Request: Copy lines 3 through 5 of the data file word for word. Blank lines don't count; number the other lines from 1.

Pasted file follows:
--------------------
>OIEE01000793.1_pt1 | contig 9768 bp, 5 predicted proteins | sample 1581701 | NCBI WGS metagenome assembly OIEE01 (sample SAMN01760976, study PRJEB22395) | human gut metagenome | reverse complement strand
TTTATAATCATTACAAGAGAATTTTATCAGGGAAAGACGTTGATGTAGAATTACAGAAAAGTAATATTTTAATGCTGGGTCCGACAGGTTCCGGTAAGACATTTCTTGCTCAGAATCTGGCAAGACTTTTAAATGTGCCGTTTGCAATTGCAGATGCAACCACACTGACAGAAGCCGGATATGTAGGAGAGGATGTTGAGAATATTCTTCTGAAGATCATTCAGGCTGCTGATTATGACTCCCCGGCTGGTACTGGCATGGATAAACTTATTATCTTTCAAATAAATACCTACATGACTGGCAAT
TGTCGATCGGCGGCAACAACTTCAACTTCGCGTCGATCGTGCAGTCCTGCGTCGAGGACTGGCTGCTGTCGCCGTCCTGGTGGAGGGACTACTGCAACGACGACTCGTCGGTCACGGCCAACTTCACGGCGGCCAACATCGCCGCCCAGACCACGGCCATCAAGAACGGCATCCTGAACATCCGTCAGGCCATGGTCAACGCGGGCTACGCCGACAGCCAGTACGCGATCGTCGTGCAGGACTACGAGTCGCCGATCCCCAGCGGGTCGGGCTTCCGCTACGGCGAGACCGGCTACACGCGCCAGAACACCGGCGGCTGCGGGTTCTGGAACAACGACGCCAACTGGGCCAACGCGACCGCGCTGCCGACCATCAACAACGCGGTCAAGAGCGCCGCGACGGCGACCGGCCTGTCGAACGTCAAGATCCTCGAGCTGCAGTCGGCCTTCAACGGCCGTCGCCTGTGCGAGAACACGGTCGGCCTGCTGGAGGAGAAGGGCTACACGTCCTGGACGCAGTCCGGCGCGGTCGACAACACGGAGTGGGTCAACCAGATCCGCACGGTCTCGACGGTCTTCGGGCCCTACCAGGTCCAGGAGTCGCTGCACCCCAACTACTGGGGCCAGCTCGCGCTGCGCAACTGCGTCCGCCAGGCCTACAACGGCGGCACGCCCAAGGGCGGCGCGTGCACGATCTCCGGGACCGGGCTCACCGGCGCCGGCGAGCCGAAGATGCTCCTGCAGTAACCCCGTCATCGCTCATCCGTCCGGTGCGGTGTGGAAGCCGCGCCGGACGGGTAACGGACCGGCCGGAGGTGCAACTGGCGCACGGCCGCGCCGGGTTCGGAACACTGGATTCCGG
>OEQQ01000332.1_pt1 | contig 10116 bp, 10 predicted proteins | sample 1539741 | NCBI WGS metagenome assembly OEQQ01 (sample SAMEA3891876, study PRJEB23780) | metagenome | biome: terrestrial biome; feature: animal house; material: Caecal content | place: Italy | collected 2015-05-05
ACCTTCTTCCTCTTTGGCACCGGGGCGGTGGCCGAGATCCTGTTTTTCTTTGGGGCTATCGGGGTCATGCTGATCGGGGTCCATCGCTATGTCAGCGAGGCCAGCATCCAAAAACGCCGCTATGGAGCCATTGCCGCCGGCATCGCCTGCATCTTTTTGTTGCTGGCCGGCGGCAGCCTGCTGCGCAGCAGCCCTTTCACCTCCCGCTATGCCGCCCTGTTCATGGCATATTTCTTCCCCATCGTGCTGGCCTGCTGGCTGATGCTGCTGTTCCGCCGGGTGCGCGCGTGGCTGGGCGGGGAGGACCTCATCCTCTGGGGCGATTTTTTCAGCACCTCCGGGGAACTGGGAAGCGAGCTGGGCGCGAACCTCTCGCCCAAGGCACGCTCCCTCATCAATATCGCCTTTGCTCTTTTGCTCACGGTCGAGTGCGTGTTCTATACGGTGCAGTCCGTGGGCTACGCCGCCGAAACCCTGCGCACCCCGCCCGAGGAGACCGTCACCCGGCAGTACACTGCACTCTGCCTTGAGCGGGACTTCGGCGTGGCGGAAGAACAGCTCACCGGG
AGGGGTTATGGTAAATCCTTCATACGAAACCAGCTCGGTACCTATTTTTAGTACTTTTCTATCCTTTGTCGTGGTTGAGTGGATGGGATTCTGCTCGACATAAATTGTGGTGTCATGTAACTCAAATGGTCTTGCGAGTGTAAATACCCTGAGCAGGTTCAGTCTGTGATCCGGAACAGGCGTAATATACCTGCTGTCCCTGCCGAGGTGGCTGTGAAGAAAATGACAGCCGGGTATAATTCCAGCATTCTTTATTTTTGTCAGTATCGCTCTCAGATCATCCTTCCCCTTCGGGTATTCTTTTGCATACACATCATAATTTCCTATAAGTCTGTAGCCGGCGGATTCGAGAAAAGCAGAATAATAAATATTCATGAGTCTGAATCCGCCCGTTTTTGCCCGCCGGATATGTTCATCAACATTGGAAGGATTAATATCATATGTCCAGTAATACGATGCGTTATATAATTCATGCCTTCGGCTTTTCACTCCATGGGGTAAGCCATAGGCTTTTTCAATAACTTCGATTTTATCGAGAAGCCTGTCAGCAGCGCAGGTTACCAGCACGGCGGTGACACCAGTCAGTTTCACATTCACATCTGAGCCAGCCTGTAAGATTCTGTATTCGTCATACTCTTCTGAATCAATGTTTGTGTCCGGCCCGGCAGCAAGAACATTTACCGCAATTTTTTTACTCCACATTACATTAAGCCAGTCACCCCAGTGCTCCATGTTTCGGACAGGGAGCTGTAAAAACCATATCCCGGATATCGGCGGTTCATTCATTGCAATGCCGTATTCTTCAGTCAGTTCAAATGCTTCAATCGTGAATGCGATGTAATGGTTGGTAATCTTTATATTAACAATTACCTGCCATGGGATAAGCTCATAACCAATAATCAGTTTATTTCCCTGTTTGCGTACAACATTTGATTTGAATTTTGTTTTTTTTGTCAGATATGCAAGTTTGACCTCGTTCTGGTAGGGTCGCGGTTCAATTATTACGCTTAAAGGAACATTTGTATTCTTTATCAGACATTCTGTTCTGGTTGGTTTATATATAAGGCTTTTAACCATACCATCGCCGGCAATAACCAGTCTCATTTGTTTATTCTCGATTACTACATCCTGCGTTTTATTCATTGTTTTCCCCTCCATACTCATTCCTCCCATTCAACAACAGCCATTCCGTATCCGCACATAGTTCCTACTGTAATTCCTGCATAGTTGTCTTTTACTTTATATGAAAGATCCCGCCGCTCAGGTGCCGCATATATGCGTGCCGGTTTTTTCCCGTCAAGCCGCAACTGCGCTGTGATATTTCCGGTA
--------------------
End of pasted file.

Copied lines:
TGTCGATCGGCGGCAACAACTTCAACTTCGCGTCGATCGTGCAGTCCTGCGTCGAGGACTGGCTGCTGTCGCCGTCCTGGTGGAGGGACTACTGCAACGACGACTCGTCGGTCACGGCCAACTTCACGGCGGCCAACATCGCCGCCCAGACCACGGCCATCAAGAACGGCATCCTGAACATCCGTCAGGCCATGGTCAACGCGGGCTACGCCGACAGCCAGTACGCGATCGTCGTGCAGGACTACGAGTCGCCGATCCCCAGCGGGTCGGGCTTCCGCTACGGCGAGACCGGCTACACGCGCCAGAACACCGGCGGCTGCGGGTTCTGGAACAACGACGCCAACTGGGCCAACGCGACCGCGCTGCCGACCATCAACAACGCGGTCAAGAGCGCCGCGACGGCGACCGGCCTGTCGAACGTCAAGATCCTCGAGCTGCAGTCGGCCTTCAACGGCCGTCGCCTGTGCGAGAACACGGTCGGCCTGCTGGAGGAGAAGGGCTACACGTCCTGGACGCAGTCCGGCGCGGTCGACAACACGGAGTGGGTCAACCAGATCCGCACGGTCTCGACGGTCTTCGGGCCCTACCAGGTCCAGGAGTCGCTGCACCCCAACTACTGGGGCCAGCTCGCGCTGCGCAACTGCGTCCGCCAGGCCTACAACGGCGGCACGCCCAAGGGCGGCGCGTGCACGATCTCCGGGACCGGGCTCACCGGCGCCGGCGAGCCGAAGATGCTCCTGCAGTAACCCCGTCATCGCTCATCCGTCCGGTGCGGTGTGGAAGCCGCGCCGGACGGGTAACGGACCGGCCGGAGGTGCAACTGGCGCACGGCCGCGCCGGGTTCGGAACACTGGATTCCGG
>OEQQ01000332.1_pt1 | contig 10116 bp, 10 predicted proteins | sample 1539741 | NCBI WGS metagenome assembly OEQQ01 (sample SAMEA3891876, study PRJEB23780) | metagenome | biome: terrestrial biome; feature: animal house; material: Caecal content | place: Italy | collected 2015-05-05
ACCTTCTTCCTCTTTGGCACCGGGGCGGTGGCCGAGATCCTGTTTTTCTTTGGGGCTATCGGGGTCATGCTGATCGGGGTCCATCGCTATGTCAGCGAGGCCAGCATCCAAAAACGCCGCTATGGAGCCATTGCCGCCGGCATCGCCTGCATCTTTTTGTTGCTGGCCGGCGGCAGCCTGCTGCGCAGCAGCCCTTTCACCTCCCGCTATGCCGCCCTGTTCATGGCATATTTCTTCCCCATCGTGCTGGCCTGCTGGCTGATGCTGCTGTTCCGCCGGGTGCGCGCGTGGCTGGGCGGGGAGGACCTCATCCTCTGGGGCGATTTTTTCAGCACCTCCGGGGAACTGGGAAGCGAGCTGGGCGCGAACCTCTCGCCCAAGGCACGCTCCCTCATCAATATCGCCTTTGCTCTTTTGCTCACGGTCGAGTGCGTGTTCTATACGGTGCAGTCCGTGGGCTACGCCGCCGAAACCCTGCGCACCCCGCCCGAGGAGACCGTCACCCGGCAGTACACTGCACTCTGCCTTGAGCGGGACTTCGGCGTGGCGGAAGAACAGCTCACCGGG